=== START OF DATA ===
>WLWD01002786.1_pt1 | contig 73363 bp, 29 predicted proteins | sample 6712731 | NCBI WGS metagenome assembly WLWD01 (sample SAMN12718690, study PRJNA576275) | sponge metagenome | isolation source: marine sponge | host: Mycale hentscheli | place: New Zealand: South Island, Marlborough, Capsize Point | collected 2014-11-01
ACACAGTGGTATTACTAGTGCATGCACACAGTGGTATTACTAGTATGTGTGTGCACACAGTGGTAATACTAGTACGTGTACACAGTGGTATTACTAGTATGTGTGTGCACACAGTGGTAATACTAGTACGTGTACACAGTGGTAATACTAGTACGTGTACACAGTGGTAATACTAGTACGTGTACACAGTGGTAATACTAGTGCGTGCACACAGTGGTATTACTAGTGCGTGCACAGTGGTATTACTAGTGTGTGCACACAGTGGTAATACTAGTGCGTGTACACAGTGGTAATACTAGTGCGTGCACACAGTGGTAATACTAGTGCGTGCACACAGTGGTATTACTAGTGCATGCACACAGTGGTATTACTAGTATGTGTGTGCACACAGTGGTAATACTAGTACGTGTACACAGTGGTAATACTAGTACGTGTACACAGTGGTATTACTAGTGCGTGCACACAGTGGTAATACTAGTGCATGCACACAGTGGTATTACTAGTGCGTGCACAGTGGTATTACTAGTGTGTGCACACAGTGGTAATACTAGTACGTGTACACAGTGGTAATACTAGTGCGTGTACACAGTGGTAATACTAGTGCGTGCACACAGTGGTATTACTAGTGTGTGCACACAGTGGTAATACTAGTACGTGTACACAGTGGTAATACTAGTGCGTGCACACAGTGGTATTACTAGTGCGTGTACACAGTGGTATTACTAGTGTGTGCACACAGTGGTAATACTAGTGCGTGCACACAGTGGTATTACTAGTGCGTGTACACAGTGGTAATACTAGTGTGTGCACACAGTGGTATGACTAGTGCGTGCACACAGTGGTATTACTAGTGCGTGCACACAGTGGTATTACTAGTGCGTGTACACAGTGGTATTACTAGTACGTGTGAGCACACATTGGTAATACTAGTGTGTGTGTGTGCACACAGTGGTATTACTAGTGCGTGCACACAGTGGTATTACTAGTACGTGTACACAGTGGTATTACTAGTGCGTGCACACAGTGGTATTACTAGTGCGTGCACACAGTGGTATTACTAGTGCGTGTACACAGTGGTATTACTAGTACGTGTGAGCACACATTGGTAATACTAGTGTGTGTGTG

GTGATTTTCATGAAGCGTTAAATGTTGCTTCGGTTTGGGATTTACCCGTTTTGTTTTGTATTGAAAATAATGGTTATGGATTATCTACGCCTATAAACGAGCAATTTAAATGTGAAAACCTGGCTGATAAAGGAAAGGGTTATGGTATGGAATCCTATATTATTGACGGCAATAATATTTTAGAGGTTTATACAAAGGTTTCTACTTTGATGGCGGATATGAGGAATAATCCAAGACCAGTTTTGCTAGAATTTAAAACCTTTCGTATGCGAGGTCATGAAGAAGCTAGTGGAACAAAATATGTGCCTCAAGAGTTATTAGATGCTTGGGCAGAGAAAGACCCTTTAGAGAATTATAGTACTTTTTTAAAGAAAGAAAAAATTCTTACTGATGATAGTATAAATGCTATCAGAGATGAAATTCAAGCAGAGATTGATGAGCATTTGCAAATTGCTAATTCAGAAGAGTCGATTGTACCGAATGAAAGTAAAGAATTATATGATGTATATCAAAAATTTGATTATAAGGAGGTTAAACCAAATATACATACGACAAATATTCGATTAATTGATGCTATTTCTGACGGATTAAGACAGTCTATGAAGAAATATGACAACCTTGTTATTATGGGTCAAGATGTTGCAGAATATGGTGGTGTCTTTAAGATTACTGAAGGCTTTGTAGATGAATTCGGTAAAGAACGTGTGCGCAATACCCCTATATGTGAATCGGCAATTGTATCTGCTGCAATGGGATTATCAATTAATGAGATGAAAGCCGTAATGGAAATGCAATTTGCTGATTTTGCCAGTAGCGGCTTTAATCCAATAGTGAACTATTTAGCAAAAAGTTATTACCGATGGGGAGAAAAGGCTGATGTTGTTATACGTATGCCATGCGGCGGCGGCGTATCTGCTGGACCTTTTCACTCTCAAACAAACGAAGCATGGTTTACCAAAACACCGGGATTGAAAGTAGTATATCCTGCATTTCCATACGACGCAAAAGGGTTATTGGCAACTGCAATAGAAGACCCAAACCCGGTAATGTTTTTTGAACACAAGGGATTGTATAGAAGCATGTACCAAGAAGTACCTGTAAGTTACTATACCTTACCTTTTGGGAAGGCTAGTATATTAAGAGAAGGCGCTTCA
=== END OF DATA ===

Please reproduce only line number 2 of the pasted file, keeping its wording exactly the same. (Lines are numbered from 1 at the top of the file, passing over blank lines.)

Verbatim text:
ACACAGTGGTATTACTAGTGCATGCACACAGTGGTATTACTAGTATGTGTGTGCACACAGTGGTAATACTAGTACGTGTACACAGTGGTATTACTAGTATGTGTGTGCACACAGTGGTAATACTAGTACGTGTACACAGTGGTAATACTAGTACGTGTACACAGTGGTAATACTAGTACGTGTACACAGTGGTAATACTAGTGCGTGCACACAGTGGTATTACTAGTGCGTGCACAGTGGTATTACTAGTGTGTGCACACAGTGGTAATACTAGTGCGTGTACACAGTGGTAATACTAGTGCGTGCACACAGTGGTAATACTAGTGCGTGCACACAGTGGTATTACTAGTGCATGCACACAGTGGTATTACTAGTATGTGTGTGCACACAGTGGTAATACTAGTACGTGTACACAGTGGTAATACTAGTACGTGTACACAGTGGTATTACTAGTGCGTGCACACAGTGGTAATACTAGTGCATGCACACAGTGGTATTACTAGTGCGTGCACAGTGGTATTACTAGTGTGTGCACACAGTGGTAATACTAGTACGTGTACACAGTGGTAATACTAGTGCGTGTACACAGTGGTAATACTAGTGCGTGCACACAGTGGTATTACTAGTGTGTGCACACAGTGGTAATACTAGTACGTGTACACAGTGGTAATACTAGTGCGTGCACACAGTGGTATTACTAGTGCGTGTACACAGTGGTATTACTAGTGTGTGCACACAGTGGTAATACTAGTGCGTGCACACAGTGGTATTACTAGTGCGTGTACACAGTGGTAATACTAGTGTGTGCACACAGTGGTATGACTAGTGCGTGCACACAGTGGTATTACTAGTGCGTGCACACAGTGGTATTACTAGTGCGTGTACACAGTGGTATTACTAGTACGTGTGAGCACACATTGGTAATACTAGTGTGTGTGTGTGCACACAGTGGTATTACTAGTGCGTGCACACAGTGGTATTACTAGTACGTGTACACAGTGGTATTACTAGTGCGTGCACACAGTGGTATTACTAGTGCGTGCACACAGTGGTATTACTAGTGCGTGTACACAGTGGTATTACTAGTACGTGTGAGCACACATTGGTAATACTAGTGTGTGTGTG